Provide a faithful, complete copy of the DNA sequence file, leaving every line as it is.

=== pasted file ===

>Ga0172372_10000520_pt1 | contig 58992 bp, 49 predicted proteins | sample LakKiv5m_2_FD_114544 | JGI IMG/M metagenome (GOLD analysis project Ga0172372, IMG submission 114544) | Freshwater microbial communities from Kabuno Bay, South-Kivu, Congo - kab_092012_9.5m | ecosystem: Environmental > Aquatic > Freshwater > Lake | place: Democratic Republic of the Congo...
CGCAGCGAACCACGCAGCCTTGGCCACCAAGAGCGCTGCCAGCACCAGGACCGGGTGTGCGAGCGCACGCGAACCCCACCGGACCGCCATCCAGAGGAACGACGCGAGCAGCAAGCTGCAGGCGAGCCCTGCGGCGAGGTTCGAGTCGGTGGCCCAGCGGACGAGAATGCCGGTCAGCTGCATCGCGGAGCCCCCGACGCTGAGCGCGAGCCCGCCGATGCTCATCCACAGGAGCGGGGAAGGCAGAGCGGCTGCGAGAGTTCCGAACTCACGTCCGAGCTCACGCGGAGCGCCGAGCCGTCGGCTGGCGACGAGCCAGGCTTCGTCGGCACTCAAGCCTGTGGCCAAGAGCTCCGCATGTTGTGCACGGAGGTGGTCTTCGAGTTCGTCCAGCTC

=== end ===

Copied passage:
>Ga0172372_10000520_pt1 | contig 58992 bp, 49 predicted proteins | sample LakKiv5m_2_FD_114544 | JGI IMG/M metagenome (GOLD analysis project Ga0172372, IMG submission 114544) | Freshwater microbial communities from Kabuno Bay, South-Kivu, Congo - kab_092012_9.5m | ecosystem: Environmental > Aquatic > Freshwater > Lake | place: Democratic Republic of the Congo...
CGCAGCGAACCACGCAGCCTTGGCCACCAAGAGCGCTGCCAGCACCAGGACCGGGTGTGCGAGCGCACGCGAACCCCACCGGACCGCCATCCAGAGGAACGACGCGAGCAGCAAGCTGCAGGCGAGCCCTGCGGCGAGGTTCGAGTCGGTGGCCCAGCGGACGAGAATGCCGGTCAGCTGCATCGCGGAGCCCCCGACGCTGAGCGCGAGCCCGCCGATGCTCATCCACAGGAGCGGGGAAGGCAGAGCGGCTGCGAGAGTTCCGAACTCACGTCCGAGCTCACGCGGAGCGCCGAGCCGTCGGCTGGCGACGAGCCAGGCTTCGTCGGCACTCAAGCCTGTGGCCAAGAGCTCCGCATGTTGTGCACGGAGGTGGTCTTCGAGTTCGTCCAGCTC